Facebook’s announcement that it will sell goods through its own virtual currency called Credits – 10 of them equal $1 – seems an elaborate way to make you pay for everyday items such as DVDs.
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Then there are video games that encourage you to spend real money on virtual items. Yes, really. The bottom line is both can make you part with more dollars than you mean to.
Dollars by Any Other Name
Facebook is ramping up its Credits currency, particularly through recently announced daily discounts venture Facebook Deals, which is already rolling out in San Francisco, Austin, Atlanta, Dallas and San Diego. From July, Credits will be the only online payment processing system available for its gaming platform.
And Facebook is not the only one turning your dollars into in-house funds. Groupon already uses Groupon Bucks. Then there’s Google, who bought virtual payment firm Jambool last August, and are currently testing Google Offers in Portland and soon in New York and San Francisco.
But why the sudden rush to get you to use virtual currencies? The answer is simple, says Vili Lehdonvirta, a researcher in virtual goods, currencies and economies at the Helsinki Institute for Information Technology.
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“The benefit to the company is in the psychology of consumption,” says Lehdonvirta. “When you replace national currency with credits, it makes it more difficult for consumers to understand prices and the value of goods.”
In addition, companies become the middlemen. Facebook, for example, will take 30% of revenue from merchants who sell goods through its site.
That doesn’t mean virtual currencies aren’t good for consumers. They are akin to giving yourself a gift card to spend as you wish, particularly useful if you tend to make a lot of micropayments.
It saves you reaching for your credit or debit card every five minutes and there are loyalty card-style privileges.
The downside is once you buy, say, 1,000 Facebook Credits, there’s no converting them back into dollars when the novelty has worn off. In this regard, they are technically not a currency, but more like tokens.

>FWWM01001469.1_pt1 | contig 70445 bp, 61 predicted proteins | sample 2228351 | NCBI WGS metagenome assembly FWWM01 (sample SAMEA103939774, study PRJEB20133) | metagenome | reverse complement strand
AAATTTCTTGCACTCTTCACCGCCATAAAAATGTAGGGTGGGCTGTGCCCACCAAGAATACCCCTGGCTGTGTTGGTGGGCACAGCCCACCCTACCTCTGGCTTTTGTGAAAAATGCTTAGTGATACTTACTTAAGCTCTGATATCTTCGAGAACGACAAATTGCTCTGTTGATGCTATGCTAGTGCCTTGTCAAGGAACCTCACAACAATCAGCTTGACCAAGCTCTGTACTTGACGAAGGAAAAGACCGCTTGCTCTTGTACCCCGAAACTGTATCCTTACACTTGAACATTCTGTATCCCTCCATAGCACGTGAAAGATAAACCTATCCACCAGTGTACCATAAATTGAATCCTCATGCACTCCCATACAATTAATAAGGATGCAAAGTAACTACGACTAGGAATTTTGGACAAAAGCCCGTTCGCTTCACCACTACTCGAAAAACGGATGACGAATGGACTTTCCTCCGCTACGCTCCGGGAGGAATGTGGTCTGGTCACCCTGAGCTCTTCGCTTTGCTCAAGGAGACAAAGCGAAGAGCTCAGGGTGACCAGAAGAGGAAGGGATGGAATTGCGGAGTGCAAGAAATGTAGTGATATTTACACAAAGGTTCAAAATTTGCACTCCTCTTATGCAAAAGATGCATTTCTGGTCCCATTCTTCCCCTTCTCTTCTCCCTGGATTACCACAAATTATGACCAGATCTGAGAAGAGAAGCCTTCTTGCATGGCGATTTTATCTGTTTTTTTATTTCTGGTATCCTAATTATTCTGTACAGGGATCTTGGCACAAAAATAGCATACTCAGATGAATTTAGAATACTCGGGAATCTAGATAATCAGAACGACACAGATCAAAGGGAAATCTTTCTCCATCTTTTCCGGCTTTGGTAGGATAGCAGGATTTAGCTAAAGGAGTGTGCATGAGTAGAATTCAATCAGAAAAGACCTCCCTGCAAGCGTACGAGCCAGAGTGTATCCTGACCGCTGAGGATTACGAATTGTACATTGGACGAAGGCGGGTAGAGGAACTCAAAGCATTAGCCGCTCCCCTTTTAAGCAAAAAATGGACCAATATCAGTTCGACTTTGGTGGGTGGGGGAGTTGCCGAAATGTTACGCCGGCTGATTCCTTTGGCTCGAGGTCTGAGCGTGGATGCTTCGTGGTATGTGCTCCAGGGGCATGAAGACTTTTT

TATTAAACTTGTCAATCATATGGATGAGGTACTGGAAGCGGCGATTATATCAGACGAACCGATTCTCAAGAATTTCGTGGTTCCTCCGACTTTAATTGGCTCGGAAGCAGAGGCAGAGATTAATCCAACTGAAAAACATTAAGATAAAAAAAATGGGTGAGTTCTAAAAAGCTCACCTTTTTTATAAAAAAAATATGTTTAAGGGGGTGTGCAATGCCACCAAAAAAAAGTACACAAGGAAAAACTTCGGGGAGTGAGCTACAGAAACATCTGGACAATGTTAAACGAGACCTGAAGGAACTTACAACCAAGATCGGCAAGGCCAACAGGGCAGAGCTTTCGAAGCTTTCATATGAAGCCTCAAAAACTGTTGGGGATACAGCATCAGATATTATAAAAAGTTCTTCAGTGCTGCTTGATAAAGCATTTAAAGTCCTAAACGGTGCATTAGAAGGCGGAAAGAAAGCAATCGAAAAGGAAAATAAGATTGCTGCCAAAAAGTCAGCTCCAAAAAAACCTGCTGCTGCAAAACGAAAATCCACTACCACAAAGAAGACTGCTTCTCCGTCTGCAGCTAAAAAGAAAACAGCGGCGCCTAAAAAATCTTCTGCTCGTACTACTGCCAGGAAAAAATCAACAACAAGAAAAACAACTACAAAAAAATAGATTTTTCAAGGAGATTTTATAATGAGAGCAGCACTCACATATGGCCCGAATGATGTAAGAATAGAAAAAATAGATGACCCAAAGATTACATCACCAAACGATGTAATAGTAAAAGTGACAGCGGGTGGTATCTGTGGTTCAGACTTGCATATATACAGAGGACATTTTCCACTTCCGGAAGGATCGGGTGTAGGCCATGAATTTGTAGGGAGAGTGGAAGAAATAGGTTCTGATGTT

And as anyone who’s had a gift card lying around for months knows, you can end up buying something you really didn’t want in the first place, just to use it up.
The other watch on this is that you are, of course, incentivized to buy more virtual currency than you planned to. We’re all a sucker for a so-called good deal, after all. Buying Facebook Credits in bulk rewards you with free credits. Make sure you don’t click “buy” before you’ve considered why.
Kids in the Cash Till
Plenty of adults are into video games, but chances are if virtual currencies are new to you, they won’t be to your children. They have proven lucrative for years in the video game market. The virtual game goods industry generated revenues of approximately $7.3 billion in 2010, according to In-Stat, a market research firm.
Much is from consumers using real money to buy virtual items in their favorite video games. Popular games all have their own currencies, such as World of Warcraft Gold, Second Life Linden Dollars and FarmVille Cash and Coins.
Each tempts you to spend real cash to progress faster through the game. Success in World of Warcraft relies on acquiring special weapons and powers for your character using virtual gold. Time-poor players are now paying professional gamers very real dollars to stockpile this virtual gold for them.
Put simply, virtual toys are replacing their real-life plastic counterparts. “When I was young, it used to be about action figures and who had the best ones in the neighborhood,” says Lehdonvirta, who co-authored a World Bank study released last month on the virtual economy. “These are now taking that role.”
It’s easy to see how one boy racked up a bill of almost $1,500 using his savings and mom’s credit card in order to beef up his virtual farm.
Some companies are savvy. Virtual currencies can be bought using mobile phone credit or gift cards and even at coin kiosks, getting round the issue of consumers who don’t yet have bank accounts.
As the virtual currency march continues, be sure to understand the marketing tools behind the urge to spend.